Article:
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A Qualitative Case Study Into Exploring The Learning Styles And Learning Strategies Of Non English Major Vietnamese College Students
Published 2020 · Psychology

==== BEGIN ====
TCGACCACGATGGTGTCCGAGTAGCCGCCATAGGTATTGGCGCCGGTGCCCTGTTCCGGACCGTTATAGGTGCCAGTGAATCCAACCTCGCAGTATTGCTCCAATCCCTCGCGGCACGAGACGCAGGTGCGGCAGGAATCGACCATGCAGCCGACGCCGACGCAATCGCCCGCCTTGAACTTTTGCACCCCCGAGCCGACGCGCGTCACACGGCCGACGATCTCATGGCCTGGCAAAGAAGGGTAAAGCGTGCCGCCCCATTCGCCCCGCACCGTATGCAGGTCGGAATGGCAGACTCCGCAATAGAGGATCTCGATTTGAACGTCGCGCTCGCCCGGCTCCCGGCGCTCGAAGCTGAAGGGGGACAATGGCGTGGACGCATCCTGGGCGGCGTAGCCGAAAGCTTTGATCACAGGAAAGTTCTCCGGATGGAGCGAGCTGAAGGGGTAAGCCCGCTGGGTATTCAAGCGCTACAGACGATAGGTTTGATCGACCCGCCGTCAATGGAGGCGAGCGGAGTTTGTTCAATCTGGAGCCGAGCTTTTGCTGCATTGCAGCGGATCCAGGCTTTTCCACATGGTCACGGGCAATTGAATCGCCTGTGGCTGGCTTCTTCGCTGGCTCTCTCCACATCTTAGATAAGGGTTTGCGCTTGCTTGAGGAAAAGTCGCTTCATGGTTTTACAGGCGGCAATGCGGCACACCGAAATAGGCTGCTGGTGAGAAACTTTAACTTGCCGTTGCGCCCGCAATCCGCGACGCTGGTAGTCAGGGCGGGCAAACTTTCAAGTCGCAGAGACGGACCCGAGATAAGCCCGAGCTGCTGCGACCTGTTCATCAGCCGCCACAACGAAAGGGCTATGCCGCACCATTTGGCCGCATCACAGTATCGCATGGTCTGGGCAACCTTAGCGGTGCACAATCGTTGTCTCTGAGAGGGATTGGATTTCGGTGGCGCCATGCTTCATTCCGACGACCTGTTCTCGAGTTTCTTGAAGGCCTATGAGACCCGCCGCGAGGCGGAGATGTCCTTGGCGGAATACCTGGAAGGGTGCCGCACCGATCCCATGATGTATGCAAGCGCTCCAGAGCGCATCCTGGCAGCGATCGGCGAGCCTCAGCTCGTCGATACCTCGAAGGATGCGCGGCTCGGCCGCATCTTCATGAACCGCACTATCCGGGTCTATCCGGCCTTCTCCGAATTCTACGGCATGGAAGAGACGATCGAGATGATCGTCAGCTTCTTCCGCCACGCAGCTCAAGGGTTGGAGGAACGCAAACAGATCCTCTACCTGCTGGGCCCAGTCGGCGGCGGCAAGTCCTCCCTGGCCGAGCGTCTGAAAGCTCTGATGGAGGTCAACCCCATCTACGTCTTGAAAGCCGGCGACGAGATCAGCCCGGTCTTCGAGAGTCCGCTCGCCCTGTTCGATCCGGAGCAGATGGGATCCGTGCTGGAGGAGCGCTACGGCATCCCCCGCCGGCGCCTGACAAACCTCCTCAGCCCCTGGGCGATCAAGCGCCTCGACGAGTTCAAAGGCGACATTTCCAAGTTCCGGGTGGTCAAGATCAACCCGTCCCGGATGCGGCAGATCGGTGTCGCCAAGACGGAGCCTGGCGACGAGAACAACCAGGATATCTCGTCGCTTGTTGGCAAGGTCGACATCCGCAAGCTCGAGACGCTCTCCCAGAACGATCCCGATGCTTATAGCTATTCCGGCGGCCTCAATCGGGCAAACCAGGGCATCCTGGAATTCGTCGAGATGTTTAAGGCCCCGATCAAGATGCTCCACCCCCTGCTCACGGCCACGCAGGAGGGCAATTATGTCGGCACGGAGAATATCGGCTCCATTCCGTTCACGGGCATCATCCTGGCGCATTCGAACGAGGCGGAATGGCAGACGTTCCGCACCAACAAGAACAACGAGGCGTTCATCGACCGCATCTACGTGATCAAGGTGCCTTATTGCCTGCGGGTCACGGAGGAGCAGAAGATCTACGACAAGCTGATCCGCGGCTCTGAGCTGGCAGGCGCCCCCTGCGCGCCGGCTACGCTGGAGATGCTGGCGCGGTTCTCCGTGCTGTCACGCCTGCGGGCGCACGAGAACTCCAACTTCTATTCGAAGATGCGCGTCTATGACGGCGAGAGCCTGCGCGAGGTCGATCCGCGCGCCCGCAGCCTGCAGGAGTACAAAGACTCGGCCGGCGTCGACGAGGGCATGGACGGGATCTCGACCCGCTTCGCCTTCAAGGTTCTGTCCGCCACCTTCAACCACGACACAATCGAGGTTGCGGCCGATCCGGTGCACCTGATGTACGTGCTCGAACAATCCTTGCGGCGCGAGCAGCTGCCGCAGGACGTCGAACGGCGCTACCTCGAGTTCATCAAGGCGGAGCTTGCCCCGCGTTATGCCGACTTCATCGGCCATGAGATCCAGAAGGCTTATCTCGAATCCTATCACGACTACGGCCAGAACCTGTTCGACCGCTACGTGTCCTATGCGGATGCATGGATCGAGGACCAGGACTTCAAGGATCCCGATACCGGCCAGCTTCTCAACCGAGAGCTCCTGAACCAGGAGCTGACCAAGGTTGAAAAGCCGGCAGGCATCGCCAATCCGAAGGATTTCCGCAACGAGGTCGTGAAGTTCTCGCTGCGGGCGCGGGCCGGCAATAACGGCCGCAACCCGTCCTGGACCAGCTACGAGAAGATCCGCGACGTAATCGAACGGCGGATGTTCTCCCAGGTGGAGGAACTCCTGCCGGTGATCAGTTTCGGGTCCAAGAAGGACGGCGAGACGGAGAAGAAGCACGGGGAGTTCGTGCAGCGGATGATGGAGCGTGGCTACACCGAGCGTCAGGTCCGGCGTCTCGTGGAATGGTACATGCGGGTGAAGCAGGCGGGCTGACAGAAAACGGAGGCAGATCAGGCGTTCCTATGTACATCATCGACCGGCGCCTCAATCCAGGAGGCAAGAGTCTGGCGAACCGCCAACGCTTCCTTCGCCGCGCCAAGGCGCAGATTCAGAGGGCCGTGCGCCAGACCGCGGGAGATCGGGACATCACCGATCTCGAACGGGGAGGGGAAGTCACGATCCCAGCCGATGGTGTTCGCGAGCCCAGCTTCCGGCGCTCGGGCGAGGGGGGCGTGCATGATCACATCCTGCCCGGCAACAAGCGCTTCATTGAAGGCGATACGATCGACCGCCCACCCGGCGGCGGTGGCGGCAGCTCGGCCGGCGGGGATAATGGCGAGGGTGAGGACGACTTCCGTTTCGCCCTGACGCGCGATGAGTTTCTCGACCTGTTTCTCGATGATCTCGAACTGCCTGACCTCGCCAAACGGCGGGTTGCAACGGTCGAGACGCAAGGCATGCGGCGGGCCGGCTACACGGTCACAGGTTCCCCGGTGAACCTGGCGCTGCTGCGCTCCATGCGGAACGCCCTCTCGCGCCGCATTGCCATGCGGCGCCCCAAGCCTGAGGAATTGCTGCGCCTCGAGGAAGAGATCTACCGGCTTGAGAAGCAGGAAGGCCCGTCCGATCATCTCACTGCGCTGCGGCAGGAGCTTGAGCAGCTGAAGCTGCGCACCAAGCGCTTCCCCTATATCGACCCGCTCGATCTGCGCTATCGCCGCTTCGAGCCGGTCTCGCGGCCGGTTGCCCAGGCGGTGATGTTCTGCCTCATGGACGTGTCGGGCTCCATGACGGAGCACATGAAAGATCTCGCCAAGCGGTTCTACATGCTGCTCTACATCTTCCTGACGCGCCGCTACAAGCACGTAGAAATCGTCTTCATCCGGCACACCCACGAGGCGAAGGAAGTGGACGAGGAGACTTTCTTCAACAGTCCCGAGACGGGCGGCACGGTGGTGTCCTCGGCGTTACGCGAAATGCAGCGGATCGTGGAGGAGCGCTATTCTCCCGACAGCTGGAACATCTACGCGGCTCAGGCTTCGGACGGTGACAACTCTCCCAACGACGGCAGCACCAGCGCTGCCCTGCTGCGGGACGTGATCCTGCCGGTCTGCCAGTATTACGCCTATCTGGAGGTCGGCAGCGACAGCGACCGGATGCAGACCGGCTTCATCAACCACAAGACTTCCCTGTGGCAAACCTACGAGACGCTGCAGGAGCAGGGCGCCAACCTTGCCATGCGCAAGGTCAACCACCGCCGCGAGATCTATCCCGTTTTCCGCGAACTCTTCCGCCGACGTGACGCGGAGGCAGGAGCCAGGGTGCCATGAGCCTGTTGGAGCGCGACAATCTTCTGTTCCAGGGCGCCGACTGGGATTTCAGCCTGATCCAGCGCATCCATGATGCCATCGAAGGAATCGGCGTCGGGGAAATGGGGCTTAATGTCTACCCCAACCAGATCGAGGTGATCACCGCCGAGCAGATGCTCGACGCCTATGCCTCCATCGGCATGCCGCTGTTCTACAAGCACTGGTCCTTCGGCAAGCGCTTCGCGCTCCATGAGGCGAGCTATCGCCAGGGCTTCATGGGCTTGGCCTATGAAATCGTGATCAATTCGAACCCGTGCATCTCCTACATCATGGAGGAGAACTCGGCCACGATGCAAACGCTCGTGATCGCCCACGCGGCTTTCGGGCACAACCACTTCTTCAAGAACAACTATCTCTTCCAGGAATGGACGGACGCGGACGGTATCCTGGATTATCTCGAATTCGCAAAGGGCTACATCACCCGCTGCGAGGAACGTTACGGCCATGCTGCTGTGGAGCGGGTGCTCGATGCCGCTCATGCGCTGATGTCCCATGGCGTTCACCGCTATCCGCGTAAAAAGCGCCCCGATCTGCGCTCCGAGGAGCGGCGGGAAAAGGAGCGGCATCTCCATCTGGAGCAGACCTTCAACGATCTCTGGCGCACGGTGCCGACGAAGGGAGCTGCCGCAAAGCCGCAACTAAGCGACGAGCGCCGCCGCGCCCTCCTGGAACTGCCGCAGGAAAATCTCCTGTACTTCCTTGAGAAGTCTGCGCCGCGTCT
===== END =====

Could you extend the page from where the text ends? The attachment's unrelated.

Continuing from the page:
Learning styles and learning strategies have long been studied because they can influence learners' success and promote learners' autonomy, particularly in language learning. However, most studies in this area are carried out in international contexts rather than locally. Thus, many false assumptions have been made about Asian learning styles in general and Vietnamese learners in particular, i.e. they are passive and group-oriented learners, and they tend to learn by rote and memorising knowledge. The case study represents an attempt to find out if first-year non-English majored collegiate learners in Vietnam are passive or active. The significant findings from semi-structured interviews with two first-year non-English-majored Vietnamese college students indicate that Vietnamese college students are not passive and rote learners and the reasons for their reticence in class relate to their learning styles and the nature of the questions asked by their teacher. Furthermore, whether Vietnamese college students are group-oriented or not is not clearly proven from the finding. It may also depend on the students' personality and how they view learning in a group. For that reason, further research is necessary. As regards learning strategies, it is not always the rote learning approach that the students employ. They only resort to it for fear of having lower marks in the exam. They learn with understanding and use other strategies to help them memorise the knowledge.